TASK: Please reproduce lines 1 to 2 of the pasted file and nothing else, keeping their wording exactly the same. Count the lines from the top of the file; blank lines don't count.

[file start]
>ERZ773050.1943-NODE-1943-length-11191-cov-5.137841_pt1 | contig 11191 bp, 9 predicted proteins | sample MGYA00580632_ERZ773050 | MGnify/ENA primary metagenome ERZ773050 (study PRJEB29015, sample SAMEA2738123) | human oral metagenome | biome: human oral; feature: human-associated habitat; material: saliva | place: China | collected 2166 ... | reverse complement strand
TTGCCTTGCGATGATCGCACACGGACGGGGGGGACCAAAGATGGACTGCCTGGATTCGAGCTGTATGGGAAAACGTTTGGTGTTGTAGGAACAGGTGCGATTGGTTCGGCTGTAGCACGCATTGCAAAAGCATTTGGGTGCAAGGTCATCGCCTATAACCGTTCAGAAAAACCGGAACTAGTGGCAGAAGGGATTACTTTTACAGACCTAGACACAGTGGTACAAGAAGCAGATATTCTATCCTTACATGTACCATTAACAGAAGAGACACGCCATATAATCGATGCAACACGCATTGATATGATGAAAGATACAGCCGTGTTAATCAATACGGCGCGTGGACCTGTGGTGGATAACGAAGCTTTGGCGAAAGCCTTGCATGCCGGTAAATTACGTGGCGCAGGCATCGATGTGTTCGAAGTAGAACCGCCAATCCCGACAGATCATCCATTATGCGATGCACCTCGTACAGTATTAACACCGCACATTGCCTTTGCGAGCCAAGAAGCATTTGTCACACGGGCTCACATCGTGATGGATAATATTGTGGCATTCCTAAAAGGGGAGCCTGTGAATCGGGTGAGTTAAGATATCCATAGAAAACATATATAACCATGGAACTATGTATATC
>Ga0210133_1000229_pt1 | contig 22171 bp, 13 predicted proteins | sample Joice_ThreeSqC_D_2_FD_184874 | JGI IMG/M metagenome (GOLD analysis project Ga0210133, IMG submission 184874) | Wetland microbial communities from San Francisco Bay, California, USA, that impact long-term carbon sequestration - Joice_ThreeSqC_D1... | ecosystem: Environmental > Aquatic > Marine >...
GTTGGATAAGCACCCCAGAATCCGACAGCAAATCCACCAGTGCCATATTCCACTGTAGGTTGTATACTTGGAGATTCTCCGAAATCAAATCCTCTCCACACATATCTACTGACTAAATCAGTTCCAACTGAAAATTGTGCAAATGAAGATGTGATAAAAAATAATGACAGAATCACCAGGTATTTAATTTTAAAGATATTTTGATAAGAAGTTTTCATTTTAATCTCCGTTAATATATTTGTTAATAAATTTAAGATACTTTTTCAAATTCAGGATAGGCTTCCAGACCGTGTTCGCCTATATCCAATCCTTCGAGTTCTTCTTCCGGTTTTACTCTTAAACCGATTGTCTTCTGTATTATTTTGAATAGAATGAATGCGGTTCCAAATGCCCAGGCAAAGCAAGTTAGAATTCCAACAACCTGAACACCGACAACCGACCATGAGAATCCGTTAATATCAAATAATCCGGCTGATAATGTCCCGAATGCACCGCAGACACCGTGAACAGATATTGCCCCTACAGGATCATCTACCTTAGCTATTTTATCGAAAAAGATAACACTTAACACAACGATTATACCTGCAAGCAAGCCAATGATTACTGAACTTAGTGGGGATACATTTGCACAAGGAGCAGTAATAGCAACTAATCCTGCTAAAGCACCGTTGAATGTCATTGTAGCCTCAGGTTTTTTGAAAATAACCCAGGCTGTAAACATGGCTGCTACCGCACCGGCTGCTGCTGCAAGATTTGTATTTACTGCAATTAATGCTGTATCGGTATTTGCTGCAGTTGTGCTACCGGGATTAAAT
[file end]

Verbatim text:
>ERZ773050.1943-NODE-1943-length-11191-cov-5.137841_pt1 | contig 11191 bp, 9 predicted proteins | sample MGYA00580632_ERZ773050 | MGnify/ENA primary metagenome ERZ773050 (study PRJEB29015, sample SAMEA2738123) | human oral metagenome | biome: human oral; feature: human-associated habitat; material: saliva | place: China | collected 2166 ... | reverse complement strand
TTGCCTTGCGATGATCGCACACGGACGGGGGGGACCAAAGATGGACTGCCTGGATTCGAGCTGTATGGGAAAACGTTTGGTGTTGTAGGAACAGGTGCGATTGGTTCGGCTGTAGCACGCATTGCAAAAGCATTTGGGTGCAAGGTCATCGCCTATAACCGTTCAGAAAAACCGGAACTAGTGGCAGAAGGGATTACTTTTACAGACCTAGACACAGTGGTACAAGAAGCAGATATTCTATCCTTACATGTACCATTAACAGAAGAGACACGCCATATAATCGATGCAACACGCATTGATATGATGAAAGATACAGCCGTGTTAATCAATACGGCGCGTGGACCTGTGGTGGATAACGAAGCTTTGGCGAAAGCCTTGCATGCCGGTAAATTACGTGGCGCAGGCATCGATGTGTTCGAAGTAGAACCGCCAATCCCGACAGATCATCCATTATGCGATGCACCTCGTACAGTATTAACACCGCACATTGCCTTTGCGAGCCAAGAAGCATTTGTCACACGGGCTCACATCGTGATGGATAATATTGTGGCATTCCTAAAAGGGGAGCCTGTGAATCGGGTGAGTTAAGATATCCATAGAAAACATATATAACCATGGAACTATGTATATC